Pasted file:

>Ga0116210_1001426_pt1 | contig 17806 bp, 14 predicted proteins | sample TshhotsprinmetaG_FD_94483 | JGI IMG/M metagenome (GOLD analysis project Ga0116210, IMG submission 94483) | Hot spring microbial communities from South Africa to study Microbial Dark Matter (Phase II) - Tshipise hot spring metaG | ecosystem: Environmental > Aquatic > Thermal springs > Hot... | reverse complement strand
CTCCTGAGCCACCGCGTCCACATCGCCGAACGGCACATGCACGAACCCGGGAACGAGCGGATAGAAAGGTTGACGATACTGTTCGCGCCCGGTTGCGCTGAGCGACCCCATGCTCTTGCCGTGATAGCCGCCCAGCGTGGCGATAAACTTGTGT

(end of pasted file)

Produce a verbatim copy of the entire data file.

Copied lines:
>Ga0116210_1001426_pt1 | contig 17806 bp, 14 predicted proteins | sample TshhotsprinmetaG_FD_94483 | JGI IMG/M metagenome (GOLD analysis project Ga0116210, IMG submission 94483) | Hot spring microbial communities from South Africa to study Microbial Dark Matter (Phase II) - Tshipise hot spring metaG | ecosystem: Environmental > Aquatic > Thermal springs > Hot... | reverse complement strand
CTCCTGAGCCACCGCGTCCACATCGCCGAACGGCACATGCACGAACCCGGGAACGAGCGGATAGAAAGGTTGACGATACTGTTCGCGCCCGGTTGCGCTGAGCGACCCCATGCTCTTGCCGTGATAGCCGCCCAGCGTGGCGATAAACTTGTGT